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Freedom of Speech is a well known, but often misunderstood concept. Protected by the First Amendment to the constitution, it is common for many Americans to assert our right to express opinion, but easy to forget that not all speech is legally protected. 

While many of us can’t recall the details to our high school Social Studies unit on The Bill of Rights, here are some broad highlights on what the First Amendment does-and does not-protect when related to freedom of speech. (The First Amendment also protects freedom of press, assembly, and religion, which are not addressed below). 

Is it speech? Freedom of speech does not only apply to the words that come out of your mouth, but also to a variety of forms of expression, including:

  • Written works
  • Movies and television
  • Theatre and dance
  • Online posts
  • Art
  • Computer coding
  • Video games
  • Yard signs
  • Political messaging
  • Handing out printed flyers
  • Clothing
  • Donations 
  • Symbolism, such as burning a flag or wearing an armband
  • The right not to speak

Courts are continually analyzing specific cases to clarify freedom of speech rights as technology and communication platforms evolve.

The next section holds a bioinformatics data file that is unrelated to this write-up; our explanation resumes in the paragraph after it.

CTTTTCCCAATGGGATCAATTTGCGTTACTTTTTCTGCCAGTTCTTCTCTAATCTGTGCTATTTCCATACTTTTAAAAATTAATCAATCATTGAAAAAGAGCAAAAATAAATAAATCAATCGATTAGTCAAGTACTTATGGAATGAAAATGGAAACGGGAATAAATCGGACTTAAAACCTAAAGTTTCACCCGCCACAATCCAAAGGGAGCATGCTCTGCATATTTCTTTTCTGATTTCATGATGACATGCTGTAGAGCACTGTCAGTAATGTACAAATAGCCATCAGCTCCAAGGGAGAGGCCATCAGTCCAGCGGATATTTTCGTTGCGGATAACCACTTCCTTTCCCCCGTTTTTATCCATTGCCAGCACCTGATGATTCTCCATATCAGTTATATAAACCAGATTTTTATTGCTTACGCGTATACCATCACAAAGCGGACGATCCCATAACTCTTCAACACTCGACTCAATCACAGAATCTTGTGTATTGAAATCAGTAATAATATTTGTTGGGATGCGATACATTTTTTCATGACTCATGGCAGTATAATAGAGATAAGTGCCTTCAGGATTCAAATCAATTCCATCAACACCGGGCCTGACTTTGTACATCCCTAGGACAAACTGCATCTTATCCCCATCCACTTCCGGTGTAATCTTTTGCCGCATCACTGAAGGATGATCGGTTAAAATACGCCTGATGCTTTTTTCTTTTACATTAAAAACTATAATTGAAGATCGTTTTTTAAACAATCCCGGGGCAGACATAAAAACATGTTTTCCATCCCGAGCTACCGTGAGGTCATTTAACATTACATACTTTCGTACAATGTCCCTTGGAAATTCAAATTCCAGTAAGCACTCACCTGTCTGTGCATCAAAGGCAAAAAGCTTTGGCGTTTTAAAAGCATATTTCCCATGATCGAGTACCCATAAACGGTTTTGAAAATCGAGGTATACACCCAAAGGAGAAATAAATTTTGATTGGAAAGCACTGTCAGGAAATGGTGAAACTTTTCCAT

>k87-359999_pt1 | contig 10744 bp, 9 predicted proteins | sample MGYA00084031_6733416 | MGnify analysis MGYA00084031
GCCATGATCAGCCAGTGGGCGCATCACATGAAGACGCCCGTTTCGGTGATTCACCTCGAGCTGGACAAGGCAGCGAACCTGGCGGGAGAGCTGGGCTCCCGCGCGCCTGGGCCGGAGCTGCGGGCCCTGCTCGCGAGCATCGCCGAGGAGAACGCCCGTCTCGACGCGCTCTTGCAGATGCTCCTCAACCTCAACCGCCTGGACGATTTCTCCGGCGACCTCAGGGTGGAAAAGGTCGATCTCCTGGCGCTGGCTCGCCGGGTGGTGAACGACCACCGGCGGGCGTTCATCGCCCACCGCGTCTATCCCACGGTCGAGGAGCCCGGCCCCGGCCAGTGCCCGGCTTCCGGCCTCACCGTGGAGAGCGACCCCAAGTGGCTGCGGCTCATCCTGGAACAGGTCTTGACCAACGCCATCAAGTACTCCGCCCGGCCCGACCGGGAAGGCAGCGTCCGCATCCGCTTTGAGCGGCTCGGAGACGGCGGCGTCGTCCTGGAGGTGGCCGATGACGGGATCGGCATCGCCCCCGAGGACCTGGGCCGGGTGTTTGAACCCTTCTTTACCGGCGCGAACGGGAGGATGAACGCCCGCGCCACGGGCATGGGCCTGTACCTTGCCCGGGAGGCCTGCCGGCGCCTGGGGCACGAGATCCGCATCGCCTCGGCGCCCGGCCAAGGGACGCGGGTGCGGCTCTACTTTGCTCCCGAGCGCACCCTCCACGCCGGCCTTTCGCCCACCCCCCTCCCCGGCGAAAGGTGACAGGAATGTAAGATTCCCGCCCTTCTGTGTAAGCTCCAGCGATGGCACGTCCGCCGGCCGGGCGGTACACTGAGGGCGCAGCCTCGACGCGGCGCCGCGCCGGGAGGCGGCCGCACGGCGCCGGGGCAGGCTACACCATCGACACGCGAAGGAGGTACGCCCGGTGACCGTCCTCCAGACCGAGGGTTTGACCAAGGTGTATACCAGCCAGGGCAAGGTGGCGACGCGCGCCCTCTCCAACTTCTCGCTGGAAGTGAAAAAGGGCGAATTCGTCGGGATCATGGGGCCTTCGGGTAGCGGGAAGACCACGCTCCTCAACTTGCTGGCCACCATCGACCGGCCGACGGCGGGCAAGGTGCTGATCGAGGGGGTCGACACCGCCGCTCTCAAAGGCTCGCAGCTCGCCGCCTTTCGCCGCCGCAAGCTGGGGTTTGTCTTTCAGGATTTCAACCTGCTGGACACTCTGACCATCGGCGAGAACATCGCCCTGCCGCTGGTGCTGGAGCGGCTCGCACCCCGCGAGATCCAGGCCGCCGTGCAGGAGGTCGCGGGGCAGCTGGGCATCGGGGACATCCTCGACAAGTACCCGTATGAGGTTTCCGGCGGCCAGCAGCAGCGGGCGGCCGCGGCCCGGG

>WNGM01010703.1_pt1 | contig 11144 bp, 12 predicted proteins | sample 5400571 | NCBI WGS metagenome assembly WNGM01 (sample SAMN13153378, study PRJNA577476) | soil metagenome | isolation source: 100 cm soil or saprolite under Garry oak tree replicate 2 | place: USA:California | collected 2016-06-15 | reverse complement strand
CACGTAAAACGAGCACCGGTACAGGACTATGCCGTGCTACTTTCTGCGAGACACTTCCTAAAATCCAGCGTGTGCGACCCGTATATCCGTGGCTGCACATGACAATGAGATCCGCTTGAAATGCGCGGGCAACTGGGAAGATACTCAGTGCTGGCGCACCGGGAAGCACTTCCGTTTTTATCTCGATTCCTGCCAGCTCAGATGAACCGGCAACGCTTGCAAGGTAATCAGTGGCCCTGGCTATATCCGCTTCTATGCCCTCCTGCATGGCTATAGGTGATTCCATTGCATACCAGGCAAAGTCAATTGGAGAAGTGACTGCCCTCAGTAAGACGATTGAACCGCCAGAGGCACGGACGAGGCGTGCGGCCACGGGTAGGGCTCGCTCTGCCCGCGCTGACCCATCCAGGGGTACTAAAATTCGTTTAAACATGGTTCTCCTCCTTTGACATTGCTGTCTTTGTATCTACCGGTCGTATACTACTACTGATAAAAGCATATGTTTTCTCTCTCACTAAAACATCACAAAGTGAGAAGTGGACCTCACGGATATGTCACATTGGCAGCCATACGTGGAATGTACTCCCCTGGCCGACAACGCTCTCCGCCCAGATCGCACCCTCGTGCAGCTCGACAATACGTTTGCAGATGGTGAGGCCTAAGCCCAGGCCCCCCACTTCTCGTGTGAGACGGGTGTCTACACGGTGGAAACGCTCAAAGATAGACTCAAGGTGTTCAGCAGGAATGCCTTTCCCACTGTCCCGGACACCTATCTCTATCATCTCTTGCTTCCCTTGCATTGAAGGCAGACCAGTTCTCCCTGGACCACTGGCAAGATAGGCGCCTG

Government censorship. First Amendment protection only secures your speech from government censorship at the federal, state and local government levels. While this is a broad category that often requires review, it extends to lawmakers, elected officials, public schools, and courts. It does not include private citizens, businesses and organizations.

But what is the difference, you may ask? Consider these few examples:

  • A private school has the authority to suspend students for criticizing a school policy, while a public institution may not.
  • A privately owned business may fire an employee for expressing political views on the job
  • A private media company can refuse to publish opinions it disagrees with, often outlined in their terms of service

Unprotected areas of speech. Government holds the right to censor speech if it falls into the following categories:

  • Threats
  • Blackmail
  • Defamation
  • Obscenity
  • Child Pornography
  • Solicitations to commit crimes
  • Incitement of lawless action
  • Perjury
  • Plagiarism

The government generally has the power to dictate speech policies when it acts in different capacities, such as an employer or educator.

*This is a very broad overview and readers should  note, the bullets above should not be taken as legal advice, only highlights to analyze a difficult area of law.*